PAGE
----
HEAPOW: The Shape of the Brightest Burst (2023 Apr 17)

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HEAPOW: The Shape of the Brightest Burst (2023 Apr 17)

Post by bystander » Tue Apr 18, 2023 6:11 pm

Image The Shape of the Brightest Burst

On October 9, 2022, a cosmic explosion, now known as GRB 221009a, blasted earth with dangerous high-energy radiation. This blast came from a gamma-ray burst, the most powerful class of cosmic explosions. Astronomers believe that this particular gamma-ray burst was produced by the death of a star a few dozen times more massive than the Sun. The star evidently ran out of fuel and collapsed into a black hole some two billion years ago. The collapse of this star produced a tremendous outburst and powerful beam of high energy particles and radiation pointed, as it happened, right at us. As the X-rays from the burst made their two-billion year journey to earth, they were scattered by dust sheets within the Milky Way, producing weird concentric rings of X-rays centered on the burst. GRB 221009a got the attention of the entire astronomical community, and it was observed by nearly every operating high-energy telescope (and many ground based facilities as well). For the first time, the fleet of high energy space observatories included IXPE, the Imaging X-ray Polarimeter Explorer. IXPE is able to determine the polarization, or plane of vibration, of the electromagnetic waves of X-rays produced by extreme objects like exploding stars, black holes and other powerful cosmic phenomena. Polarization therefore provides important information of the geometry of these sources, information that's impossible to obtain in any other way. IXPE began to observe GRB 221009a only two days after the outburst. The image above shows the concentric rings of scattered X-rays from GRB 221009a as seen by IXPE, on three days from October 11 to October 14 (note that the bright emission from GRB 221009a at the center has been removed). IXPE resolved 2 distinct rings at a distance from earth of about 47,000 lightyears for the inner ring and about 12,000 lightyears for the outer ring. The IXPE images show the fading of the ring. Because the rings are produced by the time-delayed scattered radiation from the burst, they help reveal how the intrinsic emission of the burst changes with time. Analysis of the IXPE polarization data from the burst constrains the width of the jet to be greater than 1.5 degrees, and helps determine the orientation of the magnetic field which constrains the jet as well.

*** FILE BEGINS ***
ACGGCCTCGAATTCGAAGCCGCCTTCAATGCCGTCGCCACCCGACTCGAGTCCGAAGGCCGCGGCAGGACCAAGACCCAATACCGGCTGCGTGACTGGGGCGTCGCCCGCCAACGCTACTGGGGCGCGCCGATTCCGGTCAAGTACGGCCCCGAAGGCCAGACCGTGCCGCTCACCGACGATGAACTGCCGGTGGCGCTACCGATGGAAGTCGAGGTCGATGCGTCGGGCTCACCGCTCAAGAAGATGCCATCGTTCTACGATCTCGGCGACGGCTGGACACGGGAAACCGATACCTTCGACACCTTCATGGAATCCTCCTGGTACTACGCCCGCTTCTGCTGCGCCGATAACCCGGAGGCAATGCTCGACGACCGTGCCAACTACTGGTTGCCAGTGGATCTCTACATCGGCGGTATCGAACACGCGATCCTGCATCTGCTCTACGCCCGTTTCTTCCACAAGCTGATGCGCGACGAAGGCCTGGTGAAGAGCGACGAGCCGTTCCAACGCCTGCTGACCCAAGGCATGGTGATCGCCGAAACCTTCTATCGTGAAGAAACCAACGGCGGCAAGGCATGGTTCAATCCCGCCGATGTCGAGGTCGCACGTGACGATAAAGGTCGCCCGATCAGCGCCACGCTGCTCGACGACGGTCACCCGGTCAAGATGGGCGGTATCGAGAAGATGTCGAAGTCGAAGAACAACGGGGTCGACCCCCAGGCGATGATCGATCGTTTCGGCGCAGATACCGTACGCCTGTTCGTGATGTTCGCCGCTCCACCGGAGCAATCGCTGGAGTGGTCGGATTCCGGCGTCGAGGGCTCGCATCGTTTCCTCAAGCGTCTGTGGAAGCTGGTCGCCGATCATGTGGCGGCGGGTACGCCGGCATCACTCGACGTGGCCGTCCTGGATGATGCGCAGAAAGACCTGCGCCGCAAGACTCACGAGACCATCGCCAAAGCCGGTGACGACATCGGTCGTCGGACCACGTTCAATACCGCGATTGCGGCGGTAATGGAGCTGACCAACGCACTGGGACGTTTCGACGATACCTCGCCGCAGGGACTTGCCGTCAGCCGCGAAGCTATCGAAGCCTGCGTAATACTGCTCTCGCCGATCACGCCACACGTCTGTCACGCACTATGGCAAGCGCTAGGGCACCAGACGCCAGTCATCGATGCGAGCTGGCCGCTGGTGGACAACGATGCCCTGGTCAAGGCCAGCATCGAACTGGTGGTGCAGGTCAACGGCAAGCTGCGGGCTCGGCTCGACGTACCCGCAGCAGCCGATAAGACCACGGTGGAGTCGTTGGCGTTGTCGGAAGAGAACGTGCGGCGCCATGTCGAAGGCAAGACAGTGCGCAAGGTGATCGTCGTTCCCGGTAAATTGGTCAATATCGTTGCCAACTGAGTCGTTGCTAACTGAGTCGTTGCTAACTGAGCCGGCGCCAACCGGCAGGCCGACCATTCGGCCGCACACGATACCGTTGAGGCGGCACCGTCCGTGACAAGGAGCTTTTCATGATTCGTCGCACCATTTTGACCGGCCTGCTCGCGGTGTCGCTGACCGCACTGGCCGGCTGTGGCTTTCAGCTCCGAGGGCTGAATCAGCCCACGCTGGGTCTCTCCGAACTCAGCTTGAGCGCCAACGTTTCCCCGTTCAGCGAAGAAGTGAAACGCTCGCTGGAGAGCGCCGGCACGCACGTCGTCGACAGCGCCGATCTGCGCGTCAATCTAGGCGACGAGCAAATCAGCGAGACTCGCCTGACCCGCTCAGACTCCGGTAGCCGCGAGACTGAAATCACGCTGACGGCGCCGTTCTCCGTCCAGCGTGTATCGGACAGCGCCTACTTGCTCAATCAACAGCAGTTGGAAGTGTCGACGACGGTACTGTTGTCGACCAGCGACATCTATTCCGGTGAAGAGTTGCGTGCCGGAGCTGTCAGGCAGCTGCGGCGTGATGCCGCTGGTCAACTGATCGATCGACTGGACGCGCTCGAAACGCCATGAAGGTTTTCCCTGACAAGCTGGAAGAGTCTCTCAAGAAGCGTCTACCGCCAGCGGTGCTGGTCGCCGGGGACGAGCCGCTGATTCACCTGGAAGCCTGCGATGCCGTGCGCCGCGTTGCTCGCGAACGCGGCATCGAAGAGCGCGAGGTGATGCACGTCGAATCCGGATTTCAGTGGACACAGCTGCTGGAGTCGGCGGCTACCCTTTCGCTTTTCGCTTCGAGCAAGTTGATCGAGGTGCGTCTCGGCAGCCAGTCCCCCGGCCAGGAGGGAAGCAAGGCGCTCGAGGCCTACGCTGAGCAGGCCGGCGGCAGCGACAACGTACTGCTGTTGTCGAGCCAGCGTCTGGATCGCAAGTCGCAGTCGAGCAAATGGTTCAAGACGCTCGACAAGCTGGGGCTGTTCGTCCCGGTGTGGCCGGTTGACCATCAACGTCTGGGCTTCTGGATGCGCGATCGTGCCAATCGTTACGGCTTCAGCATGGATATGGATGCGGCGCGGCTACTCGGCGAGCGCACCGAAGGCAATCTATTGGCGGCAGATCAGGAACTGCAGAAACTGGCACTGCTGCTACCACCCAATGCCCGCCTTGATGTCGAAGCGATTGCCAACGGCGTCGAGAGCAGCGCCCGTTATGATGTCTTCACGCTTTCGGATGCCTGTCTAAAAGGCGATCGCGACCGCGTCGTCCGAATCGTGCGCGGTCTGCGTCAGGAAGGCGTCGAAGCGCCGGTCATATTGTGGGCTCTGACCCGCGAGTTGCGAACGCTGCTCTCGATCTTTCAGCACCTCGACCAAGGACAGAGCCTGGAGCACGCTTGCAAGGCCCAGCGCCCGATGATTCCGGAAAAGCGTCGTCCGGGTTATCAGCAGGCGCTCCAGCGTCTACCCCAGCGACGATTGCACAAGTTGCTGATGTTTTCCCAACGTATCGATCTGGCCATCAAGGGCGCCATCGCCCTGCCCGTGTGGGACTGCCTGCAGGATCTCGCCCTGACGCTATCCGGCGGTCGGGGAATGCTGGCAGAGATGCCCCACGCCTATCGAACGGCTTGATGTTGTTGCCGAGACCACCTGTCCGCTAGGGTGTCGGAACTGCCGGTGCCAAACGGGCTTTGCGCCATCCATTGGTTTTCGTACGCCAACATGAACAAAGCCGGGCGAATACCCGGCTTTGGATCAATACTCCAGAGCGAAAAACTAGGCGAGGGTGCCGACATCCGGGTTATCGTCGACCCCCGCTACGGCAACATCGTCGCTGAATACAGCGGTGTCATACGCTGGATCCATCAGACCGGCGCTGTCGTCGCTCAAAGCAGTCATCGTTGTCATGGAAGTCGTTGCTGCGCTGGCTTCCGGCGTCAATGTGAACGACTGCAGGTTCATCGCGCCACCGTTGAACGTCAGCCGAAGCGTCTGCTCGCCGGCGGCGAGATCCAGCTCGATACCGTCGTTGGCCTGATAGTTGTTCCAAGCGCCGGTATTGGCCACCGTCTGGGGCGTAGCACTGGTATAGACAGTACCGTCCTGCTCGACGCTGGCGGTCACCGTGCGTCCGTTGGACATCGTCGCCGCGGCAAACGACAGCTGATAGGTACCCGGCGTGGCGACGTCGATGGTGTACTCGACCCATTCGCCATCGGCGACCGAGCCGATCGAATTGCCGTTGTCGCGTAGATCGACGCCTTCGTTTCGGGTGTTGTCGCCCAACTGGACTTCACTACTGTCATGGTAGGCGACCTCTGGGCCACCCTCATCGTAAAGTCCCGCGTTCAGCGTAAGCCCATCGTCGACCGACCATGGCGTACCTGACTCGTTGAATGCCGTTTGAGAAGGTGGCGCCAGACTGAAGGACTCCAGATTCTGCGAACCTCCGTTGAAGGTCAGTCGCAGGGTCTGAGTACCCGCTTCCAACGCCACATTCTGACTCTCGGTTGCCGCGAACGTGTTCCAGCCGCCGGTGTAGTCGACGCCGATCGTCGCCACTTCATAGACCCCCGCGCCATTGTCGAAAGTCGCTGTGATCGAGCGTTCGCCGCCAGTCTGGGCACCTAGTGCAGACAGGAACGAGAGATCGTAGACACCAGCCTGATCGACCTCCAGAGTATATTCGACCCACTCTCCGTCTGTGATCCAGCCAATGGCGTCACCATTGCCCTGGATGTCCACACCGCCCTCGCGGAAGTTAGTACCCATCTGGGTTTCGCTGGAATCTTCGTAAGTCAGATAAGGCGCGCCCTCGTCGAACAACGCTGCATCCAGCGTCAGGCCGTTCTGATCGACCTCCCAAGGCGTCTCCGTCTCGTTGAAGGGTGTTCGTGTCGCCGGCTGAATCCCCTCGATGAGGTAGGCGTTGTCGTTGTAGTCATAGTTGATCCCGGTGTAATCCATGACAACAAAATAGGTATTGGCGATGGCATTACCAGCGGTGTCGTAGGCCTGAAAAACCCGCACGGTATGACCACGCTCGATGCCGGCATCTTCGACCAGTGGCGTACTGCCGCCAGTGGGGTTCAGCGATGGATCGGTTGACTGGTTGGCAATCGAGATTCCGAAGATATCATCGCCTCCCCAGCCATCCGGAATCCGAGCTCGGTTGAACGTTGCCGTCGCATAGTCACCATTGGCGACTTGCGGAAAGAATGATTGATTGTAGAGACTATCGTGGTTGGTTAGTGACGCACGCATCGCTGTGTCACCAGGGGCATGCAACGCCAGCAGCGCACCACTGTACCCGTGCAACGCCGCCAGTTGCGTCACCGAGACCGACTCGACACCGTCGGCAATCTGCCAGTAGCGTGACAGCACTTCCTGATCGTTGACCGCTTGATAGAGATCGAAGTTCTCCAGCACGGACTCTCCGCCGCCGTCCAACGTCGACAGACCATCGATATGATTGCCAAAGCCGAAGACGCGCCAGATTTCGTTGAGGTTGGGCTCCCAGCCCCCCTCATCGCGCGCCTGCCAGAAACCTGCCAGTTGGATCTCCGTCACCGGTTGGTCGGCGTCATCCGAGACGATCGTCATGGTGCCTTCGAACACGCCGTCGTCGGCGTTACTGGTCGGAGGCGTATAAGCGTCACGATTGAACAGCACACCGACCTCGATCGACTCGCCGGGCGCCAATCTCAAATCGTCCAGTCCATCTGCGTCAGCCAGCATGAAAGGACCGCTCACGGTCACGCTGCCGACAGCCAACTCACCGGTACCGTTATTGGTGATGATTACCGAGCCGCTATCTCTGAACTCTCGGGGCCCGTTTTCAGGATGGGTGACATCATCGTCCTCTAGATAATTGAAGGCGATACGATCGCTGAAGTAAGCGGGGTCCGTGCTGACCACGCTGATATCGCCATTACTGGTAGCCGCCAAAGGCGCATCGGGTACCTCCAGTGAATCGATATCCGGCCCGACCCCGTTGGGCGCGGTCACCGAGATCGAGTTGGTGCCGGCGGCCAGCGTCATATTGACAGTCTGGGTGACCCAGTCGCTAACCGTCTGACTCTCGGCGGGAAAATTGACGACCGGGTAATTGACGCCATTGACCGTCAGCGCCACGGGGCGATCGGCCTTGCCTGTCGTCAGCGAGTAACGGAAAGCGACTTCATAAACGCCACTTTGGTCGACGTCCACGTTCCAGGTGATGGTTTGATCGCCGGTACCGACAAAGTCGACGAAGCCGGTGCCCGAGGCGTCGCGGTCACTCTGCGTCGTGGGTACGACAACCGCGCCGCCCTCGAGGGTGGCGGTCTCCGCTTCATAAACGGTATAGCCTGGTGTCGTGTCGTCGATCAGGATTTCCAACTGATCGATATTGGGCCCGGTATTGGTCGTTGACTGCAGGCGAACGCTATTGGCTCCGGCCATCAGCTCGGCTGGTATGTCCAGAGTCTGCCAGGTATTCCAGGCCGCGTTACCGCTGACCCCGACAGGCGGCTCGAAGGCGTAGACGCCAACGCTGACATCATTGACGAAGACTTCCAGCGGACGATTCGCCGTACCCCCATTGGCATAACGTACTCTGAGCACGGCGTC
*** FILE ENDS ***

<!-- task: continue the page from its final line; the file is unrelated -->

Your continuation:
The IXPE View of GRB 221009A ~ Michela Negro et al

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